Monroe Juvenile Detention Center. Credit: Florida Department of Juvenile Justice website.
The state’s juvenile justice department revealed this week that workers are leaving their jobs because of low wages that cause high turnover rates, and officials are requesting more funds to raise salaries.
Josefina Tamayo, acting secretary of the Florida Department of Juvenile Justice, urged state lawmakers this week to support the agency’s budget proposal for 2022-23 to boost pay for “individuals who are taking care of children in our detention centers 24 hours a day.”
Those positions are juvenile justice detention officers, supervisors and juvenile justice probation officers, according to Tamayo. The agency is requesting $15.3 million in continuing funds for pay increases. Lawmakers will be building the state budget during the 2022 legislative session.
Tamayo told the members of the House Justice Appropriation Subcommittee that those funds would help to address “recruitment and retention concerns” associated with the positions.
Currently, the juvenile detention officers make around $13 an hour and Tamayo said she would want at least $17 an hour. As to supervisors, she said they earn around $14 an hour, but wants to increase that to $18.
“The turnover rate associated with the positions has consistently risen over the last decade and is currently at unsustainable high levels,” she said.
During the meeting, Tamayo said that the turnover rate has increased to 68 percent for juvenile detention officers, over the last five years. For juvenile probation officers, the turnover rate is at 17 percent, Tamayo added.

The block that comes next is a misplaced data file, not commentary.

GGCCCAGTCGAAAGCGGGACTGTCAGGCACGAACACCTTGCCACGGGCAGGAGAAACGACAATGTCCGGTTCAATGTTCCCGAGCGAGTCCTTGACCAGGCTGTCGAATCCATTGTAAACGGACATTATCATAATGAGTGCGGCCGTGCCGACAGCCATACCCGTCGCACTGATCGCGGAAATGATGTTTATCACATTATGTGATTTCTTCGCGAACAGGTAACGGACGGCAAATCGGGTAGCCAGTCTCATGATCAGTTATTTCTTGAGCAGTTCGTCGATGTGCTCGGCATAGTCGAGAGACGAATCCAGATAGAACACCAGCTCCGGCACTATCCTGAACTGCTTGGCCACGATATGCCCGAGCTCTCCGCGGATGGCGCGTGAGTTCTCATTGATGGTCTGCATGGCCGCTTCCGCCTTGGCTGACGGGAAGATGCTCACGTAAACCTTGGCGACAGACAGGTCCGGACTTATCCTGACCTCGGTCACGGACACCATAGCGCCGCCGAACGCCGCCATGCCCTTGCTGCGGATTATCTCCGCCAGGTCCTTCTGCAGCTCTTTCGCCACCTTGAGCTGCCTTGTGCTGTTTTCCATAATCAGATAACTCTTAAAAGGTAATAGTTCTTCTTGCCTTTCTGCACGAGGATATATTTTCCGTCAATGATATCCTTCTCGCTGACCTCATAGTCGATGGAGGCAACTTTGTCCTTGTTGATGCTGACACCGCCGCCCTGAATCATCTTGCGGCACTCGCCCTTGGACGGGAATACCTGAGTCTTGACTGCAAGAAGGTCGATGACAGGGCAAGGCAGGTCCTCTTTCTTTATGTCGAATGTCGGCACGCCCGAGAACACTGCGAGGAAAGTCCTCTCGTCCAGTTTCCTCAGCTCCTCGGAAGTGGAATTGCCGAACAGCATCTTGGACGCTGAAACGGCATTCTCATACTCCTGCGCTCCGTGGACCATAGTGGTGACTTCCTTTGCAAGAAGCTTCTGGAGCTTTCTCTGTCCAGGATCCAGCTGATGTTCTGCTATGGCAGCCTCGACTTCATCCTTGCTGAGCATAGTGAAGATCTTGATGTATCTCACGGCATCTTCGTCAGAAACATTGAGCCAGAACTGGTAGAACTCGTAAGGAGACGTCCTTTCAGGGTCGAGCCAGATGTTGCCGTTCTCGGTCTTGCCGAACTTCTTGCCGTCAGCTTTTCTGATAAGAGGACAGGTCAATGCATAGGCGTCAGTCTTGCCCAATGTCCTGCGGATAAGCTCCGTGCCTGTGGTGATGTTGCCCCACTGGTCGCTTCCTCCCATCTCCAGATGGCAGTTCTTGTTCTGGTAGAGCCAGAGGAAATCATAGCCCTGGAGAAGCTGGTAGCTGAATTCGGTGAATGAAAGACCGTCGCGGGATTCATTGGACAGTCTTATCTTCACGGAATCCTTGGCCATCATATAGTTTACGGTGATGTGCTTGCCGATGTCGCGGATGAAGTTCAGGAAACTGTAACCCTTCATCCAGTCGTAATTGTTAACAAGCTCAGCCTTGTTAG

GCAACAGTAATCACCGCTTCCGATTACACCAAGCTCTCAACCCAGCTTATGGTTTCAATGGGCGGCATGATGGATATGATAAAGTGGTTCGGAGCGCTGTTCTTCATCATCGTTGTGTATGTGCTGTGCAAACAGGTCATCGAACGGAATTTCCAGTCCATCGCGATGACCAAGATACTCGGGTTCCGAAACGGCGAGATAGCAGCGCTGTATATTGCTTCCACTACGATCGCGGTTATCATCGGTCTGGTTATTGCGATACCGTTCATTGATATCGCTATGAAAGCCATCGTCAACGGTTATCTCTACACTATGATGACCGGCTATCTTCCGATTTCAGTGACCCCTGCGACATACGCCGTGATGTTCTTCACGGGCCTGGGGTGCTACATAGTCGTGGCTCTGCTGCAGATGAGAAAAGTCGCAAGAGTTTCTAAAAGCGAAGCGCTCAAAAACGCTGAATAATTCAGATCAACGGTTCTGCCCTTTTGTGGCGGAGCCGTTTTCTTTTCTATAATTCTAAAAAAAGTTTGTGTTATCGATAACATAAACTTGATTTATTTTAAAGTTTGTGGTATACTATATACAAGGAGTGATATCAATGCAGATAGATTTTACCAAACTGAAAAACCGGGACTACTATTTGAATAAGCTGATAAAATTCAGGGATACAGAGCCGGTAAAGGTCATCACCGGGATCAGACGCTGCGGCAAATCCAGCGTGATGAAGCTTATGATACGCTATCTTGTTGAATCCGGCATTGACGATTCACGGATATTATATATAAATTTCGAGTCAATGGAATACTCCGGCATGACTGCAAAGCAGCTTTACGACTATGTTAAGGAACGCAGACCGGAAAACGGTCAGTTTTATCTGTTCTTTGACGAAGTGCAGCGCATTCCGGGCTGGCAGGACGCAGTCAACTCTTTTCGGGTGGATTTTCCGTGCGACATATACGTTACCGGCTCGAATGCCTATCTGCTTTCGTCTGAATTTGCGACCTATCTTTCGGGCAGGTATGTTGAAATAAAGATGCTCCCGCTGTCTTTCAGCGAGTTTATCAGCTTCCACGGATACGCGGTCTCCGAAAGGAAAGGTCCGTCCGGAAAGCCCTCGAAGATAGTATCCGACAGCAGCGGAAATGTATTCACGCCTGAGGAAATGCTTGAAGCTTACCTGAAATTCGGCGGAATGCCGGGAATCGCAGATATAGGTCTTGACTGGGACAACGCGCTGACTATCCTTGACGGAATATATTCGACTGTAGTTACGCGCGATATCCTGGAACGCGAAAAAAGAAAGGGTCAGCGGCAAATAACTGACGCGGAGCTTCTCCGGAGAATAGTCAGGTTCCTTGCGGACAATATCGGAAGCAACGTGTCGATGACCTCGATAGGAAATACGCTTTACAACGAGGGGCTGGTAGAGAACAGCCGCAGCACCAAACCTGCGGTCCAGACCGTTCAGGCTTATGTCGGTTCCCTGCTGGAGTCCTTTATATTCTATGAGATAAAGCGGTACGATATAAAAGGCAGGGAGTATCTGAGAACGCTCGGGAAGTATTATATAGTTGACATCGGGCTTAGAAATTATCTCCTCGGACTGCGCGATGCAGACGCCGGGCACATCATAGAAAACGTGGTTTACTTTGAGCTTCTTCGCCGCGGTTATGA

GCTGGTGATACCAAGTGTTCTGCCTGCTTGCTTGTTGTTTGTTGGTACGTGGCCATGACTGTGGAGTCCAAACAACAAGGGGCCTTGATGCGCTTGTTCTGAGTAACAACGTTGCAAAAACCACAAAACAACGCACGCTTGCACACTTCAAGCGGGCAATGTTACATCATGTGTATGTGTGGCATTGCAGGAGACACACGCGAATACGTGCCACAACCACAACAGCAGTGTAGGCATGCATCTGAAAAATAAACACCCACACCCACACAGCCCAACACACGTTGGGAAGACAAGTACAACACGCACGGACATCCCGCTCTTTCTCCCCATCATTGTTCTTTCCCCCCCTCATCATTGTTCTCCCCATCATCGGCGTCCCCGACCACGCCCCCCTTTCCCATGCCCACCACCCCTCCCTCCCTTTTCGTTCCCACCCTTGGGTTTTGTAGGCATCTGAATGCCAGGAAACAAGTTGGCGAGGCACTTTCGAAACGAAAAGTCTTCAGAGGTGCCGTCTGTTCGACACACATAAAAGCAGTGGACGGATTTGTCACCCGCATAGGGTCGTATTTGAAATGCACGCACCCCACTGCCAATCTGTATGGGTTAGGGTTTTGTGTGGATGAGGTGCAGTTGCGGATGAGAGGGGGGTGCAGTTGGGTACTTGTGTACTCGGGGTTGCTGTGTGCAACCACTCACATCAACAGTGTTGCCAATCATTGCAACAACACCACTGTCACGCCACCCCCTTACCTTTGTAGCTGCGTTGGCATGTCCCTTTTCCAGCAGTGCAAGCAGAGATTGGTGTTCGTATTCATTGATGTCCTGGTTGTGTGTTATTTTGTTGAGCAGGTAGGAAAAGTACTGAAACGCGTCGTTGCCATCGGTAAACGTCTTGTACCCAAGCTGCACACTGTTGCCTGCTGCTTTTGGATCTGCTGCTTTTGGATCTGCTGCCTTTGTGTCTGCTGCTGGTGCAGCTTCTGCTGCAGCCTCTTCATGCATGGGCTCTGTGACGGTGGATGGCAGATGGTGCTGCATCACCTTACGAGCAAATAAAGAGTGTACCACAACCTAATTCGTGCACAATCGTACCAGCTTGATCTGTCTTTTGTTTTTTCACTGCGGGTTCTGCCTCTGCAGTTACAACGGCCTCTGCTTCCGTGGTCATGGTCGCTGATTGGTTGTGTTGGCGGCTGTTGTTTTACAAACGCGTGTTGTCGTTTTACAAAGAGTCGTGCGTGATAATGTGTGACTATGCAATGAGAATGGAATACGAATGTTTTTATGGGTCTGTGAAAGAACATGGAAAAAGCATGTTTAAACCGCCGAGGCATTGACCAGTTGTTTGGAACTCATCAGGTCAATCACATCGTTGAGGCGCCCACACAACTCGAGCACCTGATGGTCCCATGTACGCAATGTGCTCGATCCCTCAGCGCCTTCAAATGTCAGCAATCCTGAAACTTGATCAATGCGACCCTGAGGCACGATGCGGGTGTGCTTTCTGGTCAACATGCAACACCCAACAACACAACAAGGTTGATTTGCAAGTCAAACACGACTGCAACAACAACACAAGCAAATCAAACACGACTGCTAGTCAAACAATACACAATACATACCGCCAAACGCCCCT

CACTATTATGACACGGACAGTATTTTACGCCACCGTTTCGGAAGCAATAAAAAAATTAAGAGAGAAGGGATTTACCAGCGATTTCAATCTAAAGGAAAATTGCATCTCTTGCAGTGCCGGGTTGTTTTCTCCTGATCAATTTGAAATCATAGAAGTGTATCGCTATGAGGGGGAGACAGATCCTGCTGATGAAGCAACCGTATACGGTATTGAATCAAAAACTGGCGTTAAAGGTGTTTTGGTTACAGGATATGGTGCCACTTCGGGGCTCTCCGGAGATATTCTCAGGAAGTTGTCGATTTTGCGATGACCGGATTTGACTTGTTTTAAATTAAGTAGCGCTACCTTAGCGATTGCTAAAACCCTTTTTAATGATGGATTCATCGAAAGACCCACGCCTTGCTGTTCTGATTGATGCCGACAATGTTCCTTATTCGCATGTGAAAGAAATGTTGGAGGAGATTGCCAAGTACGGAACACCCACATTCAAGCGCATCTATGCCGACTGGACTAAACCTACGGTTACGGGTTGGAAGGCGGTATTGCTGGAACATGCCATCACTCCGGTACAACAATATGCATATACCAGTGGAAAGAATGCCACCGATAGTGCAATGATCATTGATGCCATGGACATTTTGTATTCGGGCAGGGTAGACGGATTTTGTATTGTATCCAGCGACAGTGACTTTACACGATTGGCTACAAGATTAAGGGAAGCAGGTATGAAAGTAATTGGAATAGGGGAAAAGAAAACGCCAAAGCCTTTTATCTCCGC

“Despite repeated efforts to address these issues, including a recently approved increase in the base rate of pay, the trends and conditions related to the turnover rate and recruitment continue to worsen,” Tamayo said.
Meanwhile, committee members requested more insight into contributing factors connected to the turnover rate at Florida’s DJJ.
State Rep. Christopher Benjamin, a Democrat representing part of Miami-Dade County, requested a report from the agency that includes other contributing factors to the turnover rate. Tamayo said she will provide that report to state lawmakers and invited them to visit the detention facilities.
“I’m assuming that there are other factors other than just the pay,” Benjamin said.
According to the state’s DJJ website, probation officers work with youth who are charged with a crime “to help juveniles get back on track to become successful.” And juvenile detention officers work in detention facilities across the state, providing direct care to the youth.
The Florida Phoenix has been covering the juvenile justice front, as juvenile justice advocates hope to expand so-called diversion programs to include felony offenses. The programs usually focus on youth misdemeanor incidents and Gov. Ron DeSantis vetoed legislation this summer because of concerns regarding serious felonies.
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